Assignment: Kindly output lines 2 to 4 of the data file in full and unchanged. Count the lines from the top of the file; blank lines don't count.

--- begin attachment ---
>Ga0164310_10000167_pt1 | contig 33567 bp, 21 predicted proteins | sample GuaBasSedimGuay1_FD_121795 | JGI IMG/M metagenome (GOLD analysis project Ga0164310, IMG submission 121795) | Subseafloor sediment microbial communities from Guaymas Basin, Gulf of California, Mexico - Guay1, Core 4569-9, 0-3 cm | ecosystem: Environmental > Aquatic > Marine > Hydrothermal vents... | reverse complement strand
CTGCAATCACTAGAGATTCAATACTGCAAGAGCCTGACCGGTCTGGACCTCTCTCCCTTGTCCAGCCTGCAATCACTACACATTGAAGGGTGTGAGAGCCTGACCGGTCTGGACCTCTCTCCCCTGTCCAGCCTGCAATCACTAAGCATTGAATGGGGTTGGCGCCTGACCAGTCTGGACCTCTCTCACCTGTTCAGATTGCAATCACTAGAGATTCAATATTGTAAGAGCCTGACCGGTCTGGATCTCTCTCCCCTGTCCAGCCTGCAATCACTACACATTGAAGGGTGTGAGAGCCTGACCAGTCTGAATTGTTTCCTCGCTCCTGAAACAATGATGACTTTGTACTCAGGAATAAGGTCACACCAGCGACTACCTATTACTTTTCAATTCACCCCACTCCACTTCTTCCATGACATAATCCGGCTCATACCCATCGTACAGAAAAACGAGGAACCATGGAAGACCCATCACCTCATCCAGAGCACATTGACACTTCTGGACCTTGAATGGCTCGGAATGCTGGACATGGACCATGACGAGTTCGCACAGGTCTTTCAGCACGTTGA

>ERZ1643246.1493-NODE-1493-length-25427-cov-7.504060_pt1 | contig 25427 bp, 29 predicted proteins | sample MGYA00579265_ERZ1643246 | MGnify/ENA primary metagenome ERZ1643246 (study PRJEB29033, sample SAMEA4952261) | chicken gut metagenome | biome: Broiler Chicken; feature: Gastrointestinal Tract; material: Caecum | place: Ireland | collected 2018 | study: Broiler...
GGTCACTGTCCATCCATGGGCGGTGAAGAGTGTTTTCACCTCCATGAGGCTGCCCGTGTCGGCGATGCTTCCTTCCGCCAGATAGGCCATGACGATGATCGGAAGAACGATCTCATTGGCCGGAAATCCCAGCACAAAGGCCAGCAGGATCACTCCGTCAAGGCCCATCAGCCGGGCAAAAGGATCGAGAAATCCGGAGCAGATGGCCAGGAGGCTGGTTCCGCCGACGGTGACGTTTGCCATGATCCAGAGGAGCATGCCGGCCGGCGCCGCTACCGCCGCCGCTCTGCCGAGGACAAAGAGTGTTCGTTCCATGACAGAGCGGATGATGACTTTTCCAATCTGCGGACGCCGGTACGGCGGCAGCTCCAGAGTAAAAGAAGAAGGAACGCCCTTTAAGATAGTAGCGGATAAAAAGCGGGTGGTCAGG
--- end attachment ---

CTGCAATCACTAGAGATTCAATACTGCAAGAGCCTGACCGGTCTGGACCTCTCTCCCTTGTCCAGCCTGCAATCACTACACATTGAAGGGTGTGAGAGCCTGACCGGTCTGGACCTCTCTCCCCTGTCCAGCCTGCAATCACTAAGCATTGAATGGGGTTGGCGCCTGACCAGTCTGGACCTCTCTCACCTGTTCAGATTGCAATCACTAGAGATTCAATATTGTAAGAGCCTGACCGGTCTGGATCTCTCTCCCCTGTCCAGCCTGCAATCACTACACATTGAAGGGTGTGAGAGCCTGACCAGTCTGAATTGTTTCCTCGCTCCTGAAACAATGATGACTTTGTACTCAGGAATAAGGTCACACCAGCGACTACCTATTACTTTTCAATTCACCCCACTCCACTTCTTCCATGACATAATCCGGCTCATACCCATCGTACAGAAAAACGAGGAACCATGGAAGACCCATCACCTCATCCAGAGCACATTGACACTTCTGGACCTTGAATGGCTCGGAATGCTGGACATGGACCATGACGAGTTCGCACAGGTCTTTCAGCACGTTGA

>ERZ1643246.1493-NODE-1493-length-25427-cov-7.504060_pt1 | contig 25427 bp, 29 predicted proteins | sample MGYA00579265_ERZ1643246 | MGnify/ENA primary metagenome ERZ1643246 (study PRJEB29033, sample SAMEA4952261) | chicken gut metagenome | biome: Broiler Chicken; feature: Gastrointestinal Tract; material: Caecum | place: Ireland | collected 2018 | study: Broiler...
GGTCACTGTCCATCCATGGGCGGTGAAGAGTGTTTTCACCTCCATGAGGCTGCCCGTGTCGGCGATGCTTCCTTCCGCCAGATAGGCCATGACGATGATCGGAAGAACGATCTCATTGGCCGGAAATCCCAGCACAAAGGCCAGCAGGATCACTCCGTCAAGGCCCATCAGCCGGGCAAAAGGATCGAGAAATCCGGAGCAGATGGCCAGGAGGCTGGTTCCGCCGACGGTGACGTTTGCCATGATCCAGAGGAGCATGCCGGCCGGCGCCGCTACCGCCGCCGCTCTGCCGAGGACAAAGAGTGTTCGTTCCATGACAGAGCGGATGATGACTTTTCCAATCTGCGGACGCCGGTACGGCGGCAGCTCCAGAGTAAAAGAAGAAGGAACGCCCTTTAAGATAGTAGCGGATAAAAAGCGGGTGGTCAGG